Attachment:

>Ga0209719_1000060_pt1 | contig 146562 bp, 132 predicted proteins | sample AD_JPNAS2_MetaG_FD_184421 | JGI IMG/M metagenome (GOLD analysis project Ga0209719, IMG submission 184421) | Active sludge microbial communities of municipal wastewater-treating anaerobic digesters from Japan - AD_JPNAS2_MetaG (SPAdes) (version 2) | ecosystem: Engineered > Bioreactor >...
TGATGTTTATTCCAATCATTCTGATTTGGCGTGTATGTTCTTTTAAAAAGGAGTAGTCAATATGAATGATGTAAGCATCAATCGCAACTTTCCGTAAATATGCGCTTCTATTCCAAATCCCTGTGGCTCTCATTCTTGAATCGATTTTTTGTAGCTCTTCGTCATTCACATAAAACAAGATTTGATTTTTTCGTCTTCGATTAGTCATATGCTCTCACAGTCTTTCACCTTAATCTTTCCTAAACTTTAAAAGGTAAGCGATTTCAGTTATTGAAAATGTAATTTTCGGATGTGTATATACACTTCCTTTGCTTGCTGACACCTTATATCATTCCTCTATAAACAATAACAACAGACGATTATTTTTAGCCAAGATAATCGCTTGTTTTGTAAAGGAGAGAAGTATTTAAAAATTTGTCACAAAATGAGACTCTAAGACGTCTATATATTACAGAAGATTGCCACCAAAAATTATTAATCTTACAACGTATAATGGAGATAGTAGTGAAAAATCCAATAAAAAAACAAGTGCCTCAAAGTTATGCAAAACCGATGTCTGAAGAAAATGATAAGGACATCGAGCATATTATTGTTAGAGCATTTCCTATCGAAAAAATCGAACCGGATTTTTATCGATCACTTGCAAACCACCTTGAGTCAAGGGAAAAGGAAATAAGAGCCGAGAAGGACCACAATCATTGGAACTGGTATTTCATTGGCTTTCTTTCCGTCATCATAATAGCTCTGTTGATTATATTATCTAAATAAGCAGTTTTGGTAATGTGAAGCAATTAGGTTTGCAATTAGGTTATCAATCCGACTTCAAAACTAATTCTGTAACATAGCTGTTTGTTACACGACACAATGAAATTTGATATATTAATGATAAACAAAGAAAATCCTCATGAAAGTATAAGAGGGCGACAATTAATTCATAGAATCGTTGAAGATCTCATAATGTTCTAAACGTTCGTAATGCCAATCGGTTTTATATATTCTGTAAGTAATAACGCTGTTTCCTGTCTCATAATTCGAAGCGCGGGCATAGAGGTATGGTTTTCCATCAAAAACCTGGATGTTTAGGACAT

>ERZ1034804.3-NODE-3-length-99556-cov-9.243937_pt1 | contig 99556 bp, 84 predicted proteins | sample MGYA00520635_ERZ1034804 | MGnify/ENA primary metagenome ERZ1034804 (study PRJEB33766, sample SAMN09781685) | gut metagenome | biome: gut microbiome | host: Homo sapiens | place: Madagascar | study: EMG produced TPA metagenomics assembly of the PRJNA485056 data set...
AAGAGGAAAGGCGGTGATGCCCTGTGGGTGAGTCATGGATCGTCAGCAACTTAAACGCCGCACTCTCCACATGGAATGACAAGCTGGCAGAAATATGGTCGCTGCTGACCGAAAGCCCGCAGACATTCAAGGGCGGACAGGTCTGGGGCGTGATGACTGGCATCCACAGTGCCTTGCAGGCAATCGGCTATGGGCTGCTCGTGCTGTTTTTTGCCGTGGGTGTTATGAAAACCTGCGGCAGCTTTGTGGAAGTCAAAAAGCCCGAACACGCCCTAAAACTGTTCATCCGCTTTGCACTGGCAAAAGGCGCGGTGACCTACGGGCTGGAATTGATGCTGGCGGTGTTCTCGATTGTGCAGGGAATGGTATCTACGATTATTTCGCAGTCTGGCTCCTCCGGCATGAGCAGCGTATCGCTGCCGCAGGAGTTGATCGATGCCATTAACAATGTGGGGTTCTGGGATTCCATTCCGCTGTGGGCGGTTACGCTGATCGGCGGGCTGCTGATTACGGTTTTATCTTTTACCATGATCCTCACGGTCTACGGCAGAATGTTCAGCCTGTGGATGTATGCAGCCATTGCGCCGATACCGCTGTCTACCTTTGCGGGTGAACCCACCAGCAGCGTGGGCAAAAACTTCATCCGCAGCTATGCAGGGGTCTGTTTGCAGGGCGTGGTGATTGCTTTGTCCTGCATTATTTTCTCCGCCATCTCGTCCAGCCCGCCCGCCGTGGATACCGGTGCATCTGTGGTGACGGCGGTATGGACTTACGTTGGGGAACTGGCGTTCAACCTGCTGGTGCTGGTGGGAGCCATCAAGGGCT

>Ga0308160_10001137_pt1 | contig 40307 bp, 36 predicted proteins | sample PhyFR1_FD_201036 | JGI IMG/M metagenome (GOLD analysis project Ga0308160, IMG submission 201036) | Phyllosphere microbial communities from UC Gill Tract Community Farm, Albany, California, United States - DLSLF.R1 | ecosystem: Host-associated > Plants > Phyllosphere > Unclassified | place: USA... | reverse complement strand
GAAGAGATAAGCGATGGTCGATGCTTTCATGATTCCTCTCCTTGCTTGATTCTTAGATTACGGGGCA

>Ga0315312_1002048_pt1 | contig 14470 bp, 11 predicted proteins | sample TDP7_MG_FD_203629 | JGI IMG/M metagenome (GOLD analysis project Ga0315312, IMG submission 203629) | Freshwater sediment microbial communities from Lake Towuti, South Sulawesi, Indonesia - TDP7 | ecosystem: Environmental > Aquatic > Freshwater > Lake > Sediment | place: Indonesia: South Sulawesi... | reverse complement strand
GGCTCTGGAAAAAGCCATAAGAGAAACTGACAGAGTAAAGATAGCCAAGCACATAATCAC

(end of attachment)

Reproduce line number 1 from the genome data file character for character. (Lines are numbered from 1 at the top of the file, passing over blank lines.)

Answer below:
>Ga0209719_1000060_pt1 | contig 146562 bp, 132 predicted proteins | sample AD_JPNAS2_MetaG_FD_184421 | JGI IMG/M metagenome (GOLD analysis project Ga0209719, IMG submission 184421) | Active sludge microbial communities of municipal wastewater-treating anaerobic digesters from Japan - AD_JPNAS2_MetaG (SPAdes) (version 2) | ecosystem: Engineered > Bioreactor >...